Statistical methods

Univariate analysis

Results are presented as means (±SD) for continuous data and percentages for categorical data. Unpaired t tests and Chi-square tests were used to compare demographic, socioeconomic, and general health characteristics between the two samples—excluding the oversample of subjects aged over 65 from the 1995 survey—and to examine differences in SF-36 results both expressed as crude and standardized scores, including oversamples, and using calibration weights to adjust for non-response and sampling bias of the 2003 survey.

Multivariate analysis

Multivariate linear regression was used to assess the effect of independent predictors on non-standardized SF-36 scores. The strategy for regression modeling involved four successive steps, in accordance with our hypotheses. First, we entered the year of survey, region, age, and gender. Second, we entered socioeconomic variables (education, marital status, occupational status) and size of urban unit, followed by self-reported chronic conditions. Two- and three-way interaction terms were then tested using global tests of interaction, and if these were significant, individual terms of interaction were tested, assessing whether region and year effects on HRQoL were modified by age, gender, and socioeconomic variables, and whether the region effect was modified by year. F-partial tests were performed at each step to determine whether any variable should be kept or dropped. The results are presented as regression coefficients, directly conveying the expected effect of one unit of predictor on the score. For the Decennial survey, similar results were yielded when using multilevel modeling to take into account the clustering effect of household, and when using calibration weights to adjust for non-response, so that only results from unweighted standard fixed effects models are shown.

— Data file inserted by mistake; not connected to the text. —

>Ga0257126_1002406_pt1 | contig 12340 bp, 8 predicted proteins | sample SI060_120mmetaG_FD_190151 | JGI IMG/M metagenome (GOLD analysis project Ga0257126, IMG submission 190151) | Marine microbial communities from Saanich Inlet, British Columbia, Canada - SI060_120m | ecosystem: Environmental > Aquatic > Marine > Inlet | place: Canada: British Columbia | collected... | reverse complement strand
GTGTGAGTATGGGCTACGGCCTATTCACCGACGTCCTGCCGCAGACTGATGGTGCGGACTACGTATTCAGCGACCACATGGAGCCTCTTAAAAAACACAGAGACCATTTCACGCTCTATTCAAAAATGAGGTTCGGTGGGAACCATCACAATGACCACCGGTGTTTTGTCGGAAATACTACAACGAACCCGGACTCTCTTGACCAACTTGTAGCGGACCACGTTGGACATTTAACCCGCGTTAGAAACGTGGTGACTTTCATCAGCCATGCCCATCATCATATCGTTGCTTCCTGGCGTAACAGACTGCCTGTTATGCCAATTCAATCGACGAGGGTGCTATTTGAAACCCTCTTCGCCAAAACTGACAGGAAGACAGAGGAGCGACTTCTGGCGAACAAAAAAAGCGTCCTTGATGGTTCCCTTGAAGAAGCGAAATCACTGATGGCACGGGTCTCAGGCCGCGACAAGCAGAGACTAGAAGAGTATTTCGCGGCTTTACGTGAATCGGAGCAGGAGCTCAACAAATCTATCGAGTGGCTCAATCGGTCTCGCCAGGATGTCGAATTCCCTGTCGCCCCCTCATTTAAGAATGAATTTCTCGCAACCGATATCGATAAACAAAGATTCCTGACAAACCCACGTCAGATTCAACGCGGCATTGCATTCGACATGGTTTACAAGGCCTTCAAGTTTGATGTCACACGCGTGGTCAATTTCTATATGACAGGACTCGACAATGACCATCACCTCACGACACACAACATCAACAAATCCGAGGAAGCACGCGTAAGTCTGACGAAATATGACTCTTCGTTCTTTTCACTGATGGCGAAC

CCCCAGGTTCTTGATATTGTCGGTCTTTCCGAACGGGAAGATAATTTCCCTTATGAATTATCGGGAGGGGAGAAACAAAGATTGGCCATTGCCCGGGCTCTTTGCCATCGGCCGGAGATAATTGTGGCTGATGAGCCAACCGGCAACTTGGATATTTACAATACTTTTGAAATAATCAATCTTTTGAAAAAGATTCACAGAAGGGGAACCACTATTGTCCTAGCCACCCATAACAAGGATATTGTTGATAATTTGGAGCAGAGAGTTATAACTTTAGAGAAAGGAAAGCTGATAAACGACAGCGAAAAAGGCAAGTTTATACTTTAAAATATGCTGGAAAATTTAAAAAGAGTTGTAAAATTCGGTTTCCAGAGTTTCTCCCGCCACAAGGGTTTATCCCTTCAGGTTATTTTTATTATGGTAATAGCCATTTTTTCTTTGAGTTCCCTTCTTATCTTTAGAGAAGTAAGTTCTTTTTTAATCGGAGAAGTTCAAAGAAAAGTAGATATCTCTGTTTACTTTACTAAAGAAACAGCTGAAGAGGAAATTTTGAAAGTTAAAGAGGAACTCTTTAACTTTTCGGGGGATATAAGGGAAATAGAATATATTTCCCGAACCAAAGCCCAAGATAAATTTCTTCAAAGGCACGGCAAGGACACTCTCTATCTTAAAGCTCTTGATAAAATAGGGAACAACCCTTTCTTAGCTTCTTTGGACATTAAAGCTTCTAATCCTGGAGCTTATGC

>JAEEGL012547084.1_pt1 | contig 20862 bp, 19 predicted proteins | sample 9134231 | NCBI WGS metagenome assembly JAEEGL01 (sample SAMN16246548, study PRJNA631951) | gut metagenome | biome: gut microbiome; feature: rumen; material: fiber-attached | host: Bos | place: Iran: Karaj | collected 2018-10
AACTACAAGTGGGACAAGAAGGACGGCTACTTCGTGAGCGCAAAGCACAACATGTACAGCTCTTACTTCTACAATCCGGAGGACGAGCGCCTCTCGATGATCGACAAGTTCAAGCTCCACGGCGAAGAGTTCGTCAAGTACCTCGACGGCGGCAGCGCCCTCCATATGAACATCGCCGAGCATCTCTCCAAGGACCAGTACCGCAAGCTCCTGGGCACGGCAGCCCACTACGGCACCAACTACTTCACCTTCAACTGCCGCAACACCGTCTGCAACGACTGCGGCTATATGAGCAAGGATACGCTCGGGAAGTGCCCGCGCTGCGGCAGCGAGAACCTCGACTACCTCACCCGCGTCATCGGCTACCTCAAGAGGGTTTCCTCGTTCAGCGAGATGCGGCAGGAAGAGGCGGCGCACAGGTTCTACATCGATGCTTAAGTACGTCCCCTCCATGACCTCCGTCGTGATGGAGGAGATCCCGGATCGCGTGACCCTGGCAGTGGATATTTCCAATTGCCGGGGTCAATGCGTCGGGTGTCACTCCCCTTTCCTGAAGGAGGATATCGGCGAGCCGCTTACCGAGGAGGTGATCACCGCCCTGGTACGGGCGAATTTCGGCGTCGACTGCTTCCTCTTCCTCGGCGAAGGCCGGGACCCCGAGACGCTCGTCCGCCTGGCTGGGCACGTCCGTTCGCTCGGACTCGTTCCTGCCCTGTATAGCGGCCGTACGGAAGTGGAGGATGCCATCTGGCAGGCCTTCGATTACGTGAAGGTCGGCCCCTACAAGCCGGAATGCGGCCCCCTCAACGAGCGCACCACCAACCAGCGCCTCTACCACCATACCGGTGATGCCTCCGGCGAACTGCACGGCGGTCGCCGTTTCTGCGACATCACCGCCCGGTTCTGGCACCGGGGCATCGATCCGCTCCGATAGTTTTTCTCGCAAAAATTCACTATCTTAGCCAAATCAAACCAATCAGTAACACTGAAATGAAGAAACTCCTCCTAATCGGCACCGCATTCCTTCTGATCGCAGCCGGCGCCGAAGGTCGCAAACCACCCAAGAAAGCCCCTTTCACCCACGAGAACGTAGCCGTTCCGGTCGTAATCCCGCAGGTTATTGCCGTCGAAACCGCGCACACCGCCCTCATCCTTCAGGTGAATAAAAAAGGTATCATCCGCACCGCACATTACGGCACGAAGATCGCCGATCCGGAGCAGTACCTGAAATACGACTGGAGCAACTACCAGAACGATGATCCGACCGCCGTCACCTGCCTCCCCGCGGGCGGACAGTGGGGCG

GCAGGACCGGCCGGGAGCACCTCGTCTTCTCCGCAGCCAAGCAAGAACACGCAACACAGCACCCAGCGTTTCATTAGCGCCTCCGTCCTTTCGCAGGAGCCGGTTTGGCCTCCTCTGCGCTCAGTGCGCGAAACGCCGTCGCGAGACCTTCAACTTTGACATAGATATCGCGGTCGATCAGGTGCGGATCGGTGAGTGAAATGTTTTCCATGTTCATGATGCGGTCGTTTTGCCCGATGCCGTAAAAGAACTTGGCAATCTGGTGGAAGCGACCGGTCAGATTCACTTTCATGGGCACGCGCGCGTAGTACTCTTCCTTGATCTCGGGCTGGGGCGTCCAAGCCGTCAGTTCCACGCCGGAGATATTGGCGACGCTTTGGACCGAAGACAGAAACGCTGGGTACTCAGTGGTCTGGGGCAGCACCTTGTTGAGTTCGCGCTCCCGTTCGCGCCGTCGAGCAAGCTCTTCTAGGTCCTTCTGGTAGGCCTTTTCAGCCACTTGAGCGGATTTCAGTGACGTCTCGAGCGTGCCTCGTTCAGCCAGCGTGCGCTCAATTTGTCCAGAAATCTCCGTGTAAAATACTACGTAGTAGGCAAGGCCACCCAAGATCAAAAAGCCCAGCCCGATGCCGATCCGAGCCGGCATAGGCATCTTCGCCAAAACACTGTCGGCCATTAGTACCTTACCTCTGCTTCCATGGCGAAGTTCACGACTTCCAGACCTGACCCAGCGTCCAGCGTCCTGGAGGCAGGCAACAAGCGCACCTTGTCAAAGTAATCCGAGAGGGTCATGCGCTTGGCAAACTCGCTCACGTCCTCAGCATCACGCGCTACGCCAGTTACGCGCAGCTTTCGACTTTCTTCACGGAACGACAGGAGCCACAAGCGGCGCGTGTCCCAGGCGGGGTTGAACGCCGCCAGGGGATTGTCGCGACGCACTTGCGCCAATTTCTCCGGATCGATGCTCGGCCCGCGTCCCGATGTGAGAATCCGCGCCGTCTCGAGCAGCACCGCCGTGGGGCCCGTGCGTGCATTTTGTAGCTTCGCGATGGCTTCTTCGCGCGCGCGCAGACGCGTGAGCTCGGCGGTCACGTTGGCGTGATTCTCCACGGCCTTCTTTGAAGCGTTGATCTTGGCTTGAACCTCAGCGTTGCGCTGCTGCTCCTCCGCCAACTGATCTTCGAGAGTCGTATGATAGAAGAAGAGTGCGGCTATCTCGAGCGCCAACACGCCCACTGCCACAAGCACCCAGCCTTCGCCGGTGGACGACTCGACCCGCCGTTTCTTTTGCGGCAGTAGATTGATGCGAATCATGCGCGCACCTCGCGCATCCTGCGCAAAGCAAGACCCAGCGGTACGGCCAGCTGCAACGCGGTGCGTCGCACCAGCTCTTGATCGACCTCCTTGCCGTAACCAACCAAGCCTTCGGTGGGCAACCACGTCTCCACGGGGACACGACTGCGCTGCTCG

Summary measures of disparity

We computed two summary measures of disparity at the individual level: the Gini index based on the Lorenz curve [32] (with x-axis as the cumulative proportion of individuals ordered by level of health and y-axis as the cumulative proportion of health in these individuals) and the Concentration index derived from the concentration curve [33] (x-axis as the cumulative proportion of individuals ordered by socioeconomic level and y-axis as the cumulative total proportion of health in these individuals). The Gini index measures the overall level of health inequality, ranging from 0 (no inequality) to 1 (one individual healthy vs. all others unhealthy), whereas the Concentration index measures the extent of health inequalities related to socioeconomic status (SES), i.e., education-related inequality in the present study, ranging from −1 (health declining with increasing SES), through 0 (perfect equality across SES groups) to +1 (health declining with decreasing SES). Standard errors and confidence intervals were computed using bootstrap with 400 replications [3436].

A two-tailed p value of <0.05 was considered to be significant. All statistical analyses were performed using Stata, version 10.0 (StataCorp, College Station, TX, USA). To illustrate the differences in regional standardized scores between the two surveys, maps were built using the Geographical Information System (GIS) software ArcGis v.9.3 (ESRI Corp., Redlands, California, USA).

Results

Univariate analysis

Demographics, socioeconomic characteristics, health status, and regional distribution of the two samples are presented in Table 1. All characteristics were significantly different between the two surveys, except for gender, diabetes, and cancer history. Notably, the sample included in the 1995 survey tended to be slightly older (47.0 [±17.7] vs. 46.0 [±17.2]), less rural (21 vs. 24%) and included more retired subjects (28 vs. 22%). Table 2 summarizes the differences between the two surveys in all crude SF-36 scale scores, stratified by gender and age. With few exceptions, all scale scores decreased significantly between 1995 and 2003, regardless of gender (e.g., PF in 18–24 year-old subjects: 96.7 [1995] vs. 94.1 [2003] for men; 94.9 vs. 92.7 for women) and age (e.g., PF: 96.7 vs. 94.1 for 18–24 year-old men and 68.4 vs. 61.4 for 75–84 year-old men). Figure 1 shows standardized scores by region, illustrating similar decreases across the whole of France. The northern and to a lesser extent eastern regions presented lower scores than other regions in 1995 and 2003.